With negotiations to avert sequestration stalled, Pentagon officials are lobbying the White House for more flexibility in executing mandated cuts — if they happen.
Unless Congress and the White House reach a compromise on a broader deficit-reduction deal by Jan. 2, $1 trillion in automatic cuts over a decade would be triggered across government, half from defense.
A senior Pentagon official last week said sequestration would cost $63 billion in cuts over the next nine months, and argued the right way to do that is to cut from broad accounts — like aircraft or vehicles — rather than the required 9.4 percent flat reduction from every line item in the budget.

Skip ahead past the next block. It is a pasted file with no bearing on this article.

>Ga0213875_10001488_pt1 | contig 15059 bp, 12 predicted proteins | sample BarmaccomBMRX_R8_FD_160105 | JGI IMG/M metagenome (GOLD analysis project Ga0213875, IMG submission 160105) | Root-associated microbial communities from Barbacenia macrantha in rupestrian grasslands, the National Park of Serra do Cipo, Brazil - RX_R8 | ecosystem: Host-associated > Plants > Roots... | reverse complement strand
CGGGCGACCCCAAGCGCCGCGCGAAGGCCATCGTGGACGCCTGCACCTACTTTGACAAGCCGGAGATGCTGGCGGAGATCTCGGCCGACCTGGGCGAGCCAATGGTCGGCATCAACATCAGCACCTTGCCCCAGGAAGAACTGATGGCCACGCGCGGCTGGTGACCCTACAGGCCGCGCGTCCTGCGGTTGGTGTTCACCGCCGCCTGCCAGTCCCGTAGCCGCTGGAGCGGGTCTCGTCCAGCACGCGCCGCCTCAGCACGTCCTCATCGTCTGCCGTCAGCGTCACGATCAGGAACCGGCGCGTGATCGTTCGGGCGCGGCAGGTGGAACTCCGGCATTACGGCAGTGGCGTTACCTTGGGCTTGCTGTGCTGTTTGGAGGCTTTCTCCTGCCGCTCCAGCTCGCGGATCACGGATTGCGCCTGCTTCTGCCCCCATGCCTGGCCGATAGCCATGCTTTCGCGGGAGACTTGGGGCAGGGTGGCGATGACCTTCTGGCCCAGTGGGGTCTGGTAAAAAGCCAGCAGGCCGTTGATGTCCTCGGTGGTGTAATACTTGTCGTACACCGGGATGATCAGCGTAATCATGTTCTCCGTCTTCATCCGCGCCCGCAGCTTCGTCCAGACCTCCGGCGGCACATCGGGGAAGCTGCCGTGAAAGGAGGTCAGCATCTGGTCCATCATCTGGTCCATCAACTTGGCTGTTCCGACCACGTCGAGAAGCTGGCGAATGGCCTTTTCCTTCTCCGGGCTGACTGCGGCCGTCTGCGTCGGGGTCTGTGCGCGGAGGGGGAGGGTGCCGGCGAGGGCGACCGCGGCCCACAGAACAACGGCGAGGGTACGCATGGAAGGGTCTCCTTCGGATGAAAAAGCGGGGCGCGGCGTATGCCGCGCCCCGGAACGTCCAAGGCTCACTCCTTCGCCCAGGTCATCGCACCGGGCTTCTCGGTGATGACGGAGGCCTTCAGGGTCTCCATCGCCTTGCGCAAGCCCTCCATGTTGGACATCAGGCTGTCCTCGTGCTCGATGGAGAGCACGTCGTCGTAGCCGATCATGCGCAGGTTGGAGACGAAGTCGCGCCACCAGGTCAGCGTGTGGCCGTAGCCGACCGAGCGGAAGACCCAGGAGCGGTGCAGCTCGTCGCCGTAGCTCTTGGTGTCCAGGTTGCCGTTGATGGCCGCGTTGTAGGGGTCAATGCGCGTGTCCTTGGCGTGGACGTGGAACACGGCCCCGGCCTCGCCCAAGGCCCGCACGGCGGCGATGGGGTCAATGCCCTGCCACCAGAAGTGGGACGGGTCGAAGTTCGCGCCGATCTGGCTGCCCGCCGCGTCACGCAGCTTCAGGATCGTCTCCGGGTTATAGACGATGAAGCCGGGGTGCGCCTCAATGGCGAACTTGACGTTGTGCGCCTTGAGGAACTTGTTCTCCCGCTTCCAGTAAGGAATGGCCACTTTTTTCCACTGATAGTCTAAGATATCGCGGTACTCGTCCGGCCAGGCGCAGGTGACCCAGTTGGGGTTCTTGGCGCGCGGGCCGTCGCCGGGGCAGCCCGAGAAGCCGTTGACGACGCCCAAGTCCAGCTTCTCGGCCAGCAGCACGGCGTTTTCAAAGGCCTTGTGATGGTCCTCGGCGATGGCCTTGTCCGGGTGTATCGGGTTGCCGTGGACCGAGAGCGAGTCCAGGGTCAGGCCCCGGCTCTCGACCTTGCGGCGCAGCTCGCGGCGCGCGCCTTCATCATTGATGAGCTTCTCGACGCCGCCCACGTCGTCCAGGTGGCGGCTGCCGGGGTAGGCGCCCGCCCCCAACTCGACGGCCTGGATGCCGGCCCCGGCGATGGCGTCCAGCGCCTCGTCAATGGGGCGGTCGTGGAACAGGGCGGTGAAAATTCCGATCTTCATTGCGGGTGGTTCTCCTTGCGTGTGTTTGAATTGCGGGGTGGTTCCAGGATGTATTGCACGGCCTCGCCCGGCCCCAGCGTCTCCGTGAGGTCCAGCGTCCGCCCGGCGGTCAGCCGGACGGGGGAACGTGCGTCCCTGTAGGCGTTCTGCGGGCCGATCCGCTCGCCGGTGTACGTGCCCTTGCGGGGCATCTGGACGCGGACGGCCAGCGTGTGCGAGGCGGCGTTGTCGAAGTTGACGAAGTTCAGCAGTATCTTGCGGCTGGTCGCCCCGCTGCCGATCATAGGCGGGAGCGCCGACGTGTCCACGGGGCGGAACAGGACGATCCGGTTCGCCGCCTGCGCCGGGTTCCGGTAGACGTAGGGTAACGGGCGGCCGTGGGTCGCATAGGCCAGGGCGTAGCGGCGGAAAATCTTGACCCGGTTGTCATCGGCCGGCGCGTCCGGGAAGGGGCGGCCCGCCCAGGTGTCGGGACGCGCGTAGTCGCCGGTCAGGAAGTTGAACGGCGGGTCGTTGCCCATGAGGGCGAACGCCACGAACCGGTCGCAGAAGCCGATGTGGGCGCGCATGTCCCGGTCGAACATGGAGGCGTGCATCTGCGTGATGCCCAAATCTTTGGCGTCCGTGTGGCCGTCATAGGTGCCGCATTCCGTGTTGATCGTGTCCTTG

It’s a good suggestion that the White House should approve. Permitting the Pentagon to cut strategically would preserve funding for accounts deemed of greater importance to national security and allow more reductions from those considered of lesser priority.
The best outcome would be for Congress and the White House to reach a compromise, including tax hikes, spending cuts and entitlement reform, and spare the nation further economic grief.
The ceaseless sirens warning of an approaching “fiscal cliff” have frayed the nation’s nerves and rattled financial markets with fears of a repeat of the 2011 debt-ceiling fiasco that spawned this long, ugly saga. Lawmakers and the White House have done nothing to inspire confidence they’ll work together in the nation’s best interests and strike a deal, so if sequestration goes into effect, the least the administration can do is to let DoD manage this crisis as thoughtfully as possible.